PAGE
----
KCN STILL WAITING FOR FEDERAL RECOGNITION
It’s been over 140 years since the Kaministikominahiko-skak Cree Nation (KCN) people signed an adhesion to Indian Treaty #5 at Cumberland Island in 1876.
In the Swampy Cree language, Cumberland Island is called Kaministikominahiko-skak, and in the English language it’s called Cumberland House. It is situated 320 kilometers North East of Prince Albert, Saskatchewan.
The KCN people have always lived on the Cumberland Island, and have occupied their territory since before Treaty, at the time of Treaty, and they still occupy it today. They continue to speak Cree, hunt, trap, fish, and continue to practice their social, economic, and cultural traditions.
KCN represents over 1,200 Cree members all of whom are connected to Indian Treaty #5. Some have Indian status, and some don’t. However, all of them have rights which they inherited from their ancestors. Legally, these rights are known as “inherent rights”.
Research shows that instead of recognizing the KCN people as a separate and a distinct Nation our community was amalgamated with the Cumberland Band of Indians.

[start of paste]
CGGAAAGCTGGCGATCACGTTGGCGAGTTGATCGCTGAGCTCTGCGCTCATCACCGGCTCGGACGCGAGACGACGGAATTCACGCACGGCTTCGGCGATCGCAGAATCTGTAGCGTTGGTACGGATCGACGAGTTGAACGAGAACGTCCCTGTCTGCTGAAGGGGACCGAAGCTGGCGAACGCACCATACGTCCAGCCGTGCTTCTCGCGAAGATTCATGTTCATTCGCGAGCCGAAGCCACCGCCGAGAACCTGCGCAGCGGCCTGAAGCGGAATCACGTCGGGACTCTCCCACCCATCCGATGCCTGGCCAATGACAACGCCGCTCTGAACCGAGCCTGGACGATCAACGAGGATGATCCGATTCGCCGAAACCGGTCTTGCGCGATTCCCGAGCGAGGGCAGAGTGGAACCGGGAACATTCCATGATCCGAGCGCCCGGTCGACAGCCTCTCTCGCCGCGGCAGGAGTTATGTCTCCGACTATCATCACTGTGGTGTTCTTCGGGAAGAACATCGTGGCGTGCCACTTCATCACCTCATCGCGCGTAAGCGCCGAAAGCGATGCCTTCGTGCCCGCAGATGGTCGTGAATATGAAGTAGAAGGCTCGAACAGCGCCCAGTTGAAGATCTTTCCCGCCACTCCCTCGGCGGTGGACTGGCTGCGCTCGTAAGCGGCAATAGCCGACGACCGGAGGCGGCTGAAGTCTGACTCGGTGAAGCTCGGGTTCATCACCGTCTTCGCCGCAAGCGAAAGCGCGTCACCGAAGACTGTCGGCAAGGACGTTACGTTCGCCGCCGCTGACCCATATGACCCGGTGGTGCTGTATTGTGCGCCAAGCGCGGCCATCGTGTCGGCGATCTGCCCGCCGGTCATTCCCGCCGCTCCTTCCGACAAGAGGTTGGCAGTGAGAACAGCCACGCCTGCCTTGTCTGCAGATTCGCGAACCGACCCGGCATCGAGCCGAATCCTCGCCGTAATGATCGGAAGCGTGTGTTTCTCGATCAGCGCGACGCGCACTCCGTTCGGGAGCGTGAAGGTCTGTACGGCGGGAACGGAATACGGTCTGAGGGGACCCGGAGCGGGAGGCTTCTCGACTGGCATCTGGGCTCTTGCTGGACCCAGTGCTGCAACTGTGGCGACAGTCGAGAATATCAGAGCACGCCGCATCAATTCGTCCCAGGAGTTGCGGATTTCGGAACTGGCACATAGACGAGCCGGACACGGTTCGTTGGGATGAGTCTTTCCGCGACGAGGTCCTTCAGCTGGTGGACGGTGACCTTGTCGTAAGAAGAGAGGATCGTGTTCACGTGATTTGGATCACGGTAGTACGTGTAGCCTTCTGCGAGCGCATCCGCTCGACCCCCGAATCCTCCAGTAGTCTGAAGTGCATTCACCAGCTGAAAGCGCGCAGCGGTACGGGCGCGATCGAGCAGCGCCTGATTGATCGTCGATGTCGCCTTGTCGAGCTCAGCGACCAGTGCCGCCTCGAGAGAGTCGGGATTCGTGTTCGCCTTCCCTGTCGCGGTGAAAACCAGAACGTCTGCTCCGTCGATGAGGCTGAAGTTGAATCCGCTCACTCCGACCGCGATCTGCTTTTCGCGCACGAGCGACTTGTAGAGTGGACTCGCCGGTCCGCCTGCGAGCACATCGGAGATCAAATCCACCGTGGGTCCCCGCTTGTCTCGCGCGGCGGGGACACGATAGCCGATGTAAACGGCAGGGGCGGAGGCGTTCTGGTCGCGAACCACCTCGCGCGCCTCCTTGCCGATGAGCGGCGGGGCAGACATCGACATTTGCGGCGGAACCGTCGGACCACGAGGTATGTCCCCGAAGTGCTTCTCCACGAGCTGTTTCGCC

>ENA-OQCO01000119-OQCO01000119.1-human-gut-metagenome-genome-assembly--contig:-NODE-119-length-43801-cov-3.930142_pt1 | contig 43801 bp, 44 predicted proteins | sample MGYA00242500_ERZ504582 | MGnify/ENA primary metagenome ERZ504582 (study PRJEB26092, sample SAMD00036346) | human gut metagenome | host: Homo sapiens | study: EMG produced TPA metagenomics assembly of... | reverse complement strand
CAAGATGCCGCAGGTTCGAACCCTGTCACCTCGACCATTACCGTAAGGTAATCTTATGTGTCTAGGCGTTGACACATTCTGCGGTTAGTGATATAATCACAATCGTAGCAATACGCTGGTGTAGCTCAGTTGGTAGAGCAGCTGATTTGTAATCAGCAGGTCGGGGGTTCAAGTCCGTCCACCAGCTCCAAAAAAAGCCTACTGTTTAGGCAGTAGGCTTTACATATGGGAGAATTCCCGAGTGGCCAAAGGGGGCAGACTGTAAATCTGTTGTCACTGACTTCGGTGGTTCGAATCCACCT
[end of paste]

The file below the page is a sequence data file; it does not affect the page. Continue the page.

At the time of treaty, Band amalgamation was used by the Indian agents to fast track our signing of treaty and to reduce the number of First Nations they would recognize.
In Cumberland House research shows that the five groups amalgamated were Cumberland Island, Sturgeon River, Cut Beaver Lake, Angling River, and Pine Bluff. Research also shows that the Angling River and the Pine Bluff people are not Kaministikominahiko-skak" Cree Nation people.
However, it was understood that the Crown would later return and recognize each Band as separate and distinct Nations. For KCN people the de-amalgamation never happened and a 140 years later are still waiting for federal recognition.
In contrast, the people of Red Earth and the Shoal Lake were amalgamated with the Pas Band at the time of Treaty and several years after were de-amalgamated from the Pas Band. However, soon after the de-amalgamation, they were again amalgamated with the Pas Mountain Band.
Research shows that in 1912, there was a second de-amalgamation, and the Red Earth and Shoal Lake First Nation were finally given separate reserves, some 36 years after Treaty. “The point is that if it was done then, it should have been done“ for the (KCN) Cumberland Island people.
Furthermore, these amalgamations were never part of Treaty and “it had nothing to do with the people themselves”. It was done by Indian agents who were responsible for breaking the Treaties and to reduce costs for the government.